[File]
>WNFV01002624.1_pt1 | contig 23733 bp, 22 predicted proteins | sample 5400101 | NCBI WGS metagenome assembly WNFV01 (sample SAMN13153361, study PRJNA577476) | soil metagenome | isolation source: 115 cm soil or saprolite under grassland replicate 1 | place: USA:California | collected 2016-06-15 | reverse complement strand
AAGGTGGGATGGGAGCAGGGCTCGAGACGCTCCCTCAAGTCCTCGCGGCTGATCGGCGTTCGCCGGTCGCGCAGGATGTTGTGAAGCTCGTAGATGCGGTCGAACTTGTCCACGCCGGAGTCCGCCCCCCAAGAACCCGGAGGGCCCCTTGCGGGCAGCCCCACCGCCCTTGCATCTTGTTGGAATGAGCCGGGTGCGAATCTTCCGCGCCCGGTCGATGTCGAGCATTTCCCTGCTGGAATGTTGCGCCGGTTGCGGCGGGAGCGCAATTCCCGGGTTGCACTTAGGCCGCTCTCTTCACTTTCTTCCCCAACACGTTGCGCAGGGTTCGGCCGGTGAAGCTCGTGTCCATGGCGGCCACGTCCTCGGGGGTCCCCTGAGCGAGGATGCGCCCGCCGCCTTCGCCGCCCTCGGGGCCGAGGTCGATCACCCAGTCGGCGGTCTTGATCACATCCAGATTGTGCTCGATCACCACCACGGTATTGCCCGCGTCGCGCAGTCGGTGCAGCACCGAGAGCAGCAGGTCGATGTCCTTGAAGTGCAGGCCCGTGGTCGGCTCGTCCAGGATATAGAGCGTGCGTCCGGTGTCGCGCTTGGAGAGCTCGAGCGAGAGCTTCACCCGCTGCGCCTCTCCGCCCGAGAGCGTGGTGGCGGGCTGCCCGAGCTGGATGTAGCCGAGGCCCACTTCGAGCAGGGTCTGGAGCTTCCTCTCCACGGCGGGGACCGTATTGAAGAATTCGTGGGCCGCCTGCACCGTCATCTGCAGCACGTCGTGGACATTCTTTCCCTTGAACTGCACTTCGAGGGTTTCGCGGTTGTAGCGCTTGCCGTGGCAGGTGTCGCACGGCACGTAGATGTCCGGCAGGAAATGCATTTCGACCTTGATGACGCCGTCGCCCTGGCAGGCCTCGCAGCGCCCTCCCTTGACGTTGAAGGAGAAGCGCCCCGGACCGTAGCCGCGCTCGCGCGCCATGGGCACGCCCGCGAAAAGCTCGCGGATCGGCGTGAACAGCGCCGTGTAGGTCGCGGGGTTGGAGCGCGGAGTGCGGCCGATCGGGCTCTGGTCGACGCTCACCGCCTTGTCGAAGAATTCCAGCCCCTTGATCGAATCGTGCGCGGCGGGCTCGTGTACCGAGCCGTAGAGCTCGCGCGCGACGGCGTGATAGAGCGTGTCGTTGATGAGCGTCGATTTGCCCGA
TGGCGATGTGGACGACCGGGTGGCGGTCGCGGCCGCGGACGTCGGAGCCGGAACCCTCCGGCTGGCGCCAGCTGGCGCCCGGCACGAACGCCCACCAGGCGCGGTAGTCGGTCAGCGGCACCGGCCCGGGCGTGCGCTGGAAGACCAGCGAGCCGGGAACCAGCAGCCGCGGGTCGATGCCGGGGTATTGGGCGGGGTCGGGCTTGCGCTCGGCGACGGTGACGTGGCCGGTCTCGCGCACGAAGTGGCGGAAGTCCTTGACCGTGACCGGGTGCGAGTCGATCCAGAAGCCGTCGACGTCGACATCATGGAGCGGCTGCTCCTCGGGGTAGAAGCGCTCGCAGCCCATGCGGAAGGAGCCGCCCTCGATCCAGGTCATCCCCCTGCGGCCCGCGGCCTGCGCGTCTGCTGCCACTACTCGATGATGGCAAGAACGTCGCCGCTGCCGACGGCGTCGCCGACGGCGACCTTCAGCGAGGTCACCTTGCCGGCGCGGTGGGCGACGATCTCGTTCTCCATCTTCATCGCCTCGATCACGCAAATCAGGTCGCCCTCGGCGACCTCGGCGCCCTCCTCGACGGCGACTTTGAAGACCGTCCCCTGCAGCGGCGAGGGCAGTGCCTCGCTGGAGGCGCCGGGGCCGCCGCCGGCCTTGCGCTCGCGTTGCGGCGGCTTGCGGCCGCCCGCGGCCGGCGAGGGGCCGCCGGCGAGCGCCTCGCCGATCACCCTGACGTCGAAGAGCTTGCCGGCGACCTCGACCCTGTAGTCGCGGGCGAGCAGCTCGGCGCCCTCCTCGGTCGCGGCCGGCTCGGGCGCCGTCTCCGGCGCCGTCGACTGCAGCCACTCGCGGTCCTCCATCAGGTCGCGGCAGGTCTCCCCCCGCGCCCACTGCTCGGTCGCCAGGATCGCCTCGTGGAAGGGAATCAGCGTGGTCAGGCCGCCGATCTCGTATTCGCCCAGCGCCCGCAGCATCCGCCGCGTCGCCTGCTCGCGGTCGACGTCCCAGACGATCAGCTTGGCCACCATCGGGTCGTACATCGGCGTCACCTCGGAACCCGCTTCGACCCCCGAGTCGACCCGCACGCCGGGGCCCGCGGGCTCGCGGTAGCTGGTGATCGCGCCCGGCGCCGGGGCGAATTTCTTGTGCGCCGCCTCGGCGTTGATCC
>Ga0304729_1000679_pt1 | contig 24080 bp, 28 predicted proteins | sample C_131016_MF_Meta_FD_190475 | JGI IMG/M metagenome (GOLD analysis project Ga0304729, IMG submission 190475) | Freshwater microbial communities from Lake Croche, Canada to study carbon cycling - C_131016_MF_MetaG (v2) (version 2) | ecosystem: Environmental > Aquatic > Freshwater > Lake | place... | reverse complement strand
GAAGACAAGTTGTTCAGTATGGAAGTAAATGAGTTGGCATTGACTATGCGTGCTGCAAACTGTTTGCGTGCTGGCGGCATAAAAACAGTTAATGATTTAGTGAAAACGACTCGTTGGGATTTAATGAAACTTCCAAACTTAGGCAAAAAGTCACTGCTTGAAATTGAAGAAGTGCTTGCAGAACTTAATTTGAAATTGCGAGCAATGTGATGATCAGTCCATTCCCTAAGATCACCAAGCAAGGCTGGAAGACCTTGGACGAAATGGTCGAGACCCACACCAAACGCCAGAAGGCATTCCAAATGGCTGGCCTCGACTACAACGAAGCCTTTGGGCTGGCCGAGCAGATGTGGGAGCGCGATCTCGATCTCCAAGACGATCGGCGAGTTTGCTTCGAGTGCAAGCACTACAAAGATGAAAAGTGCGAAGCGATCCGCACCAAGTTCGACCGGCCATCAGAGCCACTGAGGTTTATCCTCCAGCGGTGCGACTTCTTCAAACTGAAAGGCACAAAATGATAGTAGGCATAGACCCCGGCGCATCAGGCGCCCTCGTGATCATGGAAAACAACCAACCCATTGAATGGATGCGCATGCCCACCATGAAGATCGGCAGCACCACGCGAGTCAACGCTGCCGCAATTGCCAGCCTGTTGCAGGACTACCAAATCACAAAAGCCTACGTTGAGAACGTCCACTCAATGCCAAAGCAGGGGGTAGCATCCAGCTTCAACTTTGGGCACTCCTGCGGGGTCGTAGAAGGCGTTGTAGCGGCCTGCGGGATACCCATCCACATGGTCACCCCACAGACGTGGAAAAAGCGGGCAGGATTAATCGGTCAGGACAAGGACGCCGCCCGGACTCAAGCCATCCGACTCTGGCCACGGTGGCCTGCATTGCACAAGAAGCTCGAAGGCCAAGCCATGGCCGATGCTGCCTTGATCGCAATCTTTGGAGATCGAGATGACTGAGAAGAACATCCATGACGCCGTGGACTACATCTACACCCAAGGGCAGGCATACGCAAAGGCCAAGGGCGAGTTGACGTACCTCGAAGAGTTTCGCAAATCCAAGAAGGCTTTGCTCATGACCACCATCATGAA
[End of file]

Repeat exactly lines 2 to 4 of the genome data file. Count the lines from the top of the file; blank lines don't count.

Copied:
AAGGTGGGATGGGAGCAGGGCTCGAGACGCTCCCTCAAGTCCTCGCGGCTGATCGGCGTTCGCCGGTCGCGCAGGATGTTGTGAAGCTCGTAGATGCGGTCGAACTTGTCCACGCCGGAGTCCGCCCCCCAAGAACCCGGAGGGCCCCTTGCGGGCAGCCCCACCGCCCTTGCATCTTGTTGGAATGAGCCGGGTGCGAATCTTCCGCGCCCGGTCGATGTCGAGCATTTCCCTGCTGGAATGTTGCGCCGGTTGCGGCGGGAGCGCAATTCCCGGGTTGCACTTAGGCCGCTCTCTTCACTTTCTTCCCCAACACGTTGCGCAGGGTTCGGCCGGTGAAGCTCGTGTCCATGGCGGCCACGTCCTCGGGGGTCCCCTGAGCGAGGATGCGCCCGCCGCCTTCGCCGCCCTCGGGGCCGAGGTCGATCACCCAGTCGGCGGTCTTGATCACATCCAGATTGTGCTCGATCACCACCACGGTATTGCCCGCGTCGCGCAGTCGGTGCAGCACCGAGAGCAGCAGGTCGATGTCCTTGAAGTGCAGGCCCGTGGTCGGCTCGTCCAGGATATAGAGCGTGCGTCCGGTGTCGCGCTTGGAGAGCTCGAGCGAGAGCTTCACCCGCTGCGCCTCTCCGCCCGAGAGCGTGGTGGCGGGCTGCCCGAGCTGGATGTAGCCGAGGCCCACTTCGAGCAGGGTCTGGAGCTTCCTCTCCACGGCGGGGACCGTATTGAAGAATTCGTGGGCCGCCTGCACCGTCATCTGCAGCACGTCGTGGACATTCTTTCCCTTGAACTGCACTTCGAGGGTTTCGCGGTTGTAGCGCTTGCCGTGGCAGGTGTCGCACGGCACGTAGATGTCCGGCAGGAAATGCATTTCGACCTTGATGACGCCGTCGCCCTGGCAGGCCTCGCAGCGCCCTCCCTTGACGTTGAAGGAGAAGCGCCCCGGACCGTAGCCGCGCTCGCGCGCCATGGGCACGCCCGCGAAAAGCTCGCGGATCGGCGTGAACAGCGCCGTGTAGGTCGCGGGGTTGGAGCGCGGAGTGCGGCCGATCGGGCTCTGGTCGACGCTCACCGCCTTGTCGAAGAATTCCAGCCCCTTGATCGAATCGTGCGCGGCGGGCTCGTGTACCGAGCCGTAGAGCTCGCGCGCGACGGCGTGATAGAGCGTGTCGTTGATGAGCGTCGATTTGCCCGA
TGGCGATGTGGACGACCGGGTGGCGGTCGCGGCCGCGGACGTCGGAGCCGGAACCCTCCGGCTGGCGCCAGCTGGCGCCCGGCACGAACGCCCACCAGGCGCGGTAGTCGGTCAGCGGCACCGGCCCGGGCGTGCGCTGGAAGACCAGCGAGCCGGGAACCAGCAGCCGCGGGTCGATGCCGGGGTATTGGGCGGGGTCGGGCTTGCGCTCGGCGACGGTGACGTGGCCGGTCTCGCGCACGAAGTGGCGGAAGTCCTTGACCGTGACCGGGTGCGAGTCGATCCAGAAGCCGTCGACGTCGACATCATGGAGCGGCTGCTCCTCGGGGTAGAAGCGCTCGCAGCCCATGCGGAAGGAGCCGCCCTCGATCCAGGTCATCCCCCTGCGGCCCGCGGCCTGCGCGTCTGCTGCCACTACTCGATGATGGCAAGAACGTCGCCGCTGCCGACGGCGTCGCCGACGGCGACCTTCAGCGAGGTCACCTTGCCGGCGCGGTGGGCGACGATCTCGTTCTCCATCTTCATCGCCTCGATCACGCAAATCAGGTCGCCCTCGGCGACCTCGGCGCCCTCCTCGACGGCGACTTTGAAGACCGTCCCCTGCAGCGGCGAGGGCAGTGCCTCGCTGGAGGCGCCGGGGCCGCCGCCGGCCTTGCGCTCGCGTTGCGGCGGCTTGCGGCCGCCCGCGGCCGGCGAGGGGCCGCCGGCGAGCGCCTCGCCGATCACCCTGACGTCGAAGAGCTTGCCGGCGACCTCGACCCTGTAGTCGCGGGCGAGCAGCTCGGCGCCCTCCTCGGTCGCGGCCGGCTCGGGCGCCGTCTCCGGCGCCGTCGACTGCAGCCACTCGCGGTCCTCCATCAGGTCGCGGCAGGTCTCCCCCCGCGCCCACTGCTCGGTCGCCAGGATCGCCTCGTGGAAGGGAATCAGCGTGGTCAGGCCGCCGATCTCGTATTCGCCCAGCGCCCGCAGCATCCGCCGCGTCGCCTGCTCGCGGTCGACGTCCCAGACGATCAGCTTGGCCACCATCGGGTCGTACATCGGCGTCACCTCGGAACCCGCTTCGACCCCCGAGTCGACCCGCACGCCGGGGCCCGCGGGCTCGCGGTAGCTGGTGATCGCGCCCGGCGCCGGGGCGAATTTCTTGTGCGCCGCCTCGGCGTTGATCC
>Ga0304729_1000679_pt1 | contig 24080 bp, 28 predicted proteins | sample C_131016_MF_Meta_FD_190475 | JGI IMG/M metagenome (GOLD analysis project Ga0304729, IMG submission 190475) | Freshwater microbial communities from Lake Croche, Canada to study carbon cycling - C_131016_MF_MetaG (v2) (version 2) | ecosystem: Environmental > Aquatic > Freshwater > Lake | place... | reverse complement strand